Above you see the picture of some kava root. That’s the important part of the kava plant – not the leaves or stem. That’s what’s in the Taki Mai kava supplement you are holding your hands!
It’s important to make that distinction – because the traditional beverages that have been drunk for thousands of years across the Pacific islands are made with only kava root, not the leaves.
Just like a potato, beet or a carrot – it’s what’s below the ground that counts!
The kava plant itself
Kava or Yaquona originates from the Piper Methysticum plant.
“Piper Methysticum” means “intoxicating pepper” and it is a large, green-leaved shrub that resembles a vine and can reach heights of up to seven meters, though two to three meters is more typical.
It’s very slow growing and ideal conditions are usually found in tropical areas around 300 to 500 meters above sea level, where it grows all year round. It needs to grow in very rich soil because it quickly depletes soil of its nutrients and likes humidity and regular watering.
This is what produces the fine and lush looking plant that you see. But that’s not the part of the plant that people are interested in – it’s never consumed by Pacific Islanders.
In fact, eating the leaves may even cause problems of toxicity – and it has been suspected that some of the bad press kava has received in the past from Europe may have been due to preparations involving other parts of the plant than the pure root.
The magic happens below the ground!
Below the ground is the kava root system and stump where all the goodness is hiding. Back in 1880 John King published this description of the root:
“The root of Piper Methysticum has a pleasant, somewhat lilac odor, and a slightly pungent, bitter, and astringent taste, and which augments the salivary discharge.”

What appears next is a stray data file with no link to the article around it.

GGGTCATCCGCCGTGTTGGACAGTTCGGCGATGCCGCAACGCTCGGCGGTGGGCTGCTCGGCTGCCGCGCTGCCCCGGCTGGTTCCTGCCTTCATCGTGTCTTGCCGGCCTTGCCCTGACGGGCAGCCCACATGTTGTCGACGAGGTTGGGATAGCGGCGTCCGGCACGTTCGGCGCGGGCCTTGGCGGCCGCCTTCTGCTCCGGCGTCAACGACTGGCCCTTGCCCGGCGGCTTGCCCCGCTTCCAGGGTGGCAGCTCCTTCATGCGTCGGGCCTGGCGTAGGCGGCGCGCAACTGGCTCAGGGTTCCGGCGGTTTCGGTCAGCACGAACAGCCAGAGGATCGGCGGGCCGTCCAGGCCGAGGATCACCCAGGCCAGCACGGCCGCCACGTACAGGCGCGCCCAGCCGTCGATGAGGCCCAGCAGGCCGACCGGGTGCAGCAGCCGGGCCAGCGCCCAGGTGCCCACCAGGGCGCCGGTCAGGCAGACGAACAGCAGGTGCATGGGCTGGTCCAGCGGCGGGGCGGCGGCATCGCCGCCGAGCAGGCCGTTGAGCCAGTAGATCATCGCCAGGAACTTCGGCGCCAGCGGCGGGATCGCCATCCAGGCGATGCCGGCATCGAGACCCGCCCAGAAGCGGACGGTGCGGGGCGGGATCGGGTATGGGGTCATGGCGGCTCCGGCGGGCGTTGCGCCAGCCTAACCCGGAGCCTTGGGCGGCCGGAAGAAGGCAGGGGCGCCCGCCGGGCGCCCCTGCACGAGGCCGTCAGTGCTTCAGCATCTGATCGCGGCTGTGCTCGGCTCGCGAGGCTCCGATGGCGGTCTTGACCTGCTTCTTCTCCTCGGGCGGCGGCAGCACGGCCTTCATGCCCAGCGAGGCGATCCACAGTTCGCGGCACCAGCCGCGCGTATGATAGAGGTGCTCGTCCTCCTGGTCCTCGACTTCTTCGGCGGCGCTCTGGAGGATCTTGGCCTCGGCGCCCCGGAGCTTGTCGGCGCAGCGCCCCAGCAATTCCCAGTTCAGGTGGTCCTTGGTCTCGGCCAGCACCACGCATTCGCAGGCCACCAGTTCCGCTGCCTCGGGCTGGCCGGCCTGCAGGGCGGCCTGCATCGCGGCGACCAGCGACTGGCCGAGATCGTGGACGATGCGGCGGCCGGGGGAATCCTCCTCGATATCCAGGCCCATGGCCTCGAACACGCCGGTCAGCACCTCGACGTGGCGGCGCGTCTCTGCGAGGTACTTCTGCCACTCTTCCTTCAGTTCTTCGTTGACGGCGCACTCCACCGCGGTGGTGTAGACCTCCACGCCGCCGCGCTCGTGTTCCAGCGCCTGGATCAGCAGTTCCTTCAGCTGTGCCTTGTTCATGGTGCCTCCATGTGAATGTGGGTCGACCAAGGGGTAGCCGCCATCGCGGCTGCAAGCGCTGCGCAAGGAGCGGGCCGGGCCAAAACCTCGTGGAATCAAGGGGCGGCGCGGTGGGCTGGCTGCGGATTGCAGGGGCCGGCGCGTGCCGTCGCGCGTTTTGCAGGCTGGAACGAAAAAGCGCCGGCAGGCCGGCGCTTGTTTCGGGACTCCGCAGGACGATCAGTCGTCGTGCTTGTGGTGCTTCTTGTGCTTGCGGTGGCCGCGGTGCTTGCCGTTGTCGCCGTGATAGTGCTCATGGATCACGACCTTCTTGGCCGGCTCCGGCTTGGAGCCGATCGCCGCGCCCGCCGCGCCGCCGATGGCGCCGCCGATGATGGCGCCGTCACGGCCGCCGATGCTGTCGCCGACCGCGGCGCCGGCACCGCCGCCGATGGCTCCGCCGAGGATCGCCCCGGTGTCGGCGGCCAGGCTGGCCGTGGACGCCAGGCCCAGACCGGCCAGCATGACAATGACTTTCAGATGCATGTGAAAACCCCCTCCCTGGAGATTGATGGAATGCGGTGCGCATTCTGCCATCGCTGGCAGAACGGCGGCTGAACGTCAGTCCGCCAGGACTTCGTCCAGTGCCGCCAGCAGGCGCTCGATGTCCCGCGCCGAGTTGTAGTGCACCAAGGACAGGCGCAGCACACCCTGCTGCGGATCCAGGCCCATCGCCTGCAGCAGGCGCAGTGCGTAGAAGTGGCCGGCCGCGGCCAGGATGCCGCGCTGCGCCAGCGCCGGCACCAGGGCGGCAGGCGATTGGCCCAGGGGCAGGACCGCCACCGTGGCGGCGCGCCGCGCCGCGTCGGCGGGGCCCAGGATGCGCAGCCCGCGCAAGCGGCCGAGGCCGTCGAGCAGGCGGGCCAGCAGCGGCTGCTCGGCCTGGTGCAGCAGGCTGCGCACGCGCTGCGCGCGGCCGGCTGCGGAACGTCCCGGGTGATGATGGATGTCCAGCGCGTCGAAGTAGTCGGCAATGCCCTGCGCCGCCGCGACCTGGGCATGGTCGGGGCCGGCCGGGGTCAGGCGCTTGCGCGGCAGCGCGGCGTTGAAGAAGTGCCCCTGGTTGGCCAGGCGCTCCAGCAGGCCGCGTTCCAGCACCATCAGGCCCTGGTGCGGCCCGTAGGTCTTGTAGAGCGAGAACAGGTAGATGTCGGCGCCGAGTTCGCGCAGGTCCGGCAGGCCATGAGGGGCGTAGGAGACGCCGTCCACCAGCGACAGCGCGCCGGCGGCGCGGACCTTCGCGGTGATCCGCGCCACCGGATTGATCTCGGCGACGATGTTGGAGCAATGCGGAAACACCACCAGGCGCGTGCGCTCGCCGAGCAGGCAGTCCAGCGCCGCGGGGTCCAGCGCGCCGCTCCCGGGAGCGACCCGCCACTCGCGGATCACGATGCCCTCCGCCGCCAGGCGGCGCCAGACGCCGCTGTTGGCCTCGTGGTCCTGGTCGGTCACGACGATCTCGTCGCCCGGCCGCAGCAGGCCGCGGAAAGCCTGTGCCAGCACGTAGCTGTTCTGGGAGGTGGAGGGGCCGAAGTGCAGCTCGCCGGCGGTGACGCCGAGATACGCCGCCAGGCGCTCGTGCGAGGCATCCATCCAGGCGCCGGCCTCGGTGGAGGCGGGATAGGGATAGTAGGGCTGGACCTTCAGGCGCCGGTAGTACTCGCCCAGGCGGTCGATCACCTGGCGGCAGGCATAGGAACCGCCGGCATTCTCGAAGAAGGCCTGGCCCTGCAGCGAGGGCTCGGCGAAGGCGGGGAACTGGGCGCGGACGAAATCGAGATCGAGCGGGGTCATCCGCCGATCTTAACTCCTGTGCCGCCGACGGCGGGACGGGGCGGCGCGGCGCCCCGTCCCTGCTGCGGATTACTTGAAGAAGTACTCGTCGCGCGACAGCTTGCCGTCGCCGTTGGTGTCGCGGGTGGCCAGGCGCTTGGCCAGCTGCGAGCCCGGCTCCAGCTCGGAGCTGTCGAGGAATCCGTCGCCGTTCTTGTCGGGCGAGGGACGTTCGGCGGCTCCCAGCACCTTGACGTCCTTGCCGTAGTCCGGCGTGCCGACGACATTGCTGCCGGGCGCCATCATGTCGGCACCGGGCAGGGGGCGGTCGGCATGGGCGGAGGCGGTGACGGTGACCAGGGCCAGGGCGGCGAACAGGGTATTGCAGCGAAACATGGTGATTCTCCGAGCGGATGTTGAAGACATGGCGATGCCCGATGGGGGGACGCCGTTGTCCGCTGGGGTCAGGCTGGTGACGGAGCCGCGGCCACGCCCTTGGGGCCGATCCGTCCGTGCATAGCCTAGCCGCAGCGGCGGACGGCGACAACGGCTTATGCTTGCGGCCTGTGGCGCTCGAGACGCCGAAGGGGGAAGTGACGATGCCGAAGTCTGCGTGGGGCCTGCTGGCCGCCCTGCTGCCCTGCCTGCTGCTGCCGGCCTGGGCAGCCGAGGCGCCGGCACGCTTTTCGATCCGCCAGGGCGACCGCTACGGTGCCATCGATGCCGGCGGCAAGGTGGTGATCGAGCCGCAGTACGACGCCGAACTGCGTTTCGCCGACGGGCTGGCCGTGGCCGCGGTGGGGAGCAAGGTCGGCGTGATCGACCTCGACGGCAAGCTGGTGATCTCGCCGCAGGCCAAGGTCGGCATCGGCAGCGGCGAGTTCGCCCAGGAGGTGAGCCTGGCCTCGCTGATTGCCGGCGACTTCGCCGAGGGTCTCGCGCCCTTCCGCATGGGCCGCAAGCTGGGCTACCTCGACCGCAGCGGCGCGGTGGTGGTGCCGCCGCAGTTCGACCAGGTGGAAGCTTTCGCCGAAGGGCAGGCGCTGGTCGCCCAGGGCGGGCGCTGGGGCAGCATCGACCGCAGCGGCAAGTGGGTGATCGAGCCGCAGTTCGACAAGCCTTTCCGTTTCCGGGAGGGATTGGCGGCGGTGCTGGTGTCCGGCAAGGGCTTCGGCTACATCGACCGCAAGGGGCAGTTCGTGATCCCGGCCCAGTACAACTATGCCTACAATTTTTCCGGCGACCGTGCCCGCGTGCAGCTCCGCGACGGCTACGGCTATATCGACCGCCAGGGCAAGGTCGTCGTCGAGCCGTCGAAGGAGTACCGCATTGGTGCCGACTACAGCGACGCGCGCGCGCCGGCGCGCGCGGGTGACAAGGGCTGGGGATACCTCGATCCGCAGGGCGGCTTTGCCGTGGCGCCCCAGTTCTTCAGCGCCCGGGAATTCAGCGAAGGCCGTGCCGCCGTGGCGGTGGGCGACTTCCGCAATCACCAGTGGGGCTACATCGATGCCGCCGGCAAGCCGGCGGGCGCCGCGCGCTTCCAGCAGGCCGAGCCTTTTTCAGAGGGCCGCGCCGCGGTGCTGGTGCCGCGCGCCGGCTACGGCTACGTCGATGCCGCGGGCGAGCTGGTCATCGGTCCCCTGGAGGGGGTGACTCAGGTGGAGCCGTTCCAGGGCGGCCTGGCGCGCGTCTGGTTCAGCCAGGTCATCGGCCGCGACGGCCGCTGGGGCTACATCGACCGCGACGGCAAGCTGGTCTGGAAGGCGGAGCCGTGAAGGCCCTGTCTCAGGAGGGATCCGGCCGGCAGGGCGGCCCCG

Doesn’t make it sound great, does it?
Anyway, before the root arrives in a drink, it is traditionally dried in the sun, before being pounded into a pulp, through which cold water is strained to make the muddy-colored drink you may have seen in pictures.
Nowadays, in most kava drinks sitting on supermarket shelves in the US or elsewhere, the kava will have been commercially dried, exported as a powder and then added locally to make the bottled drinks.
For Taki Mai kava, the root is harvested and freeze-dried on site in Ovalau (no long journey times to a factory) which helps to retain all the goodness and nutrients, before being exported.
What’s in kava root?
So why is kava so sought-after in the Pacific and why does it give you that nice, relaxing sensation when you drink it?
And how come the root has been used in traditional medicine for treating urinary tract infections, venereal diseases and headaches, as well as for all types of anti-inflammatory medication?
Well, the root is a starchy brown mass covered by a thick “bark”, which grows horizontally underground; it contains 15 different types of active ingredients called kavalactones, which are psychoactive substances.
Six of them have been found to be mainly responsible for producing the sedative, relaxing effects that kava is known for; they are also responsible for effects that are similar to benzodiazepine medications, with their muscle relaxant, anesthetic and anticonvulsive properties.
The problem is that concentrations of kavalactones do vary – and that’s why some drinks vary in strength; it’s why we harvest all our kava for our drinks from one island where the strain of kava is known and has predictable qualities.
Now you know about the kava plant… it’s time to enjoy the best bit of it!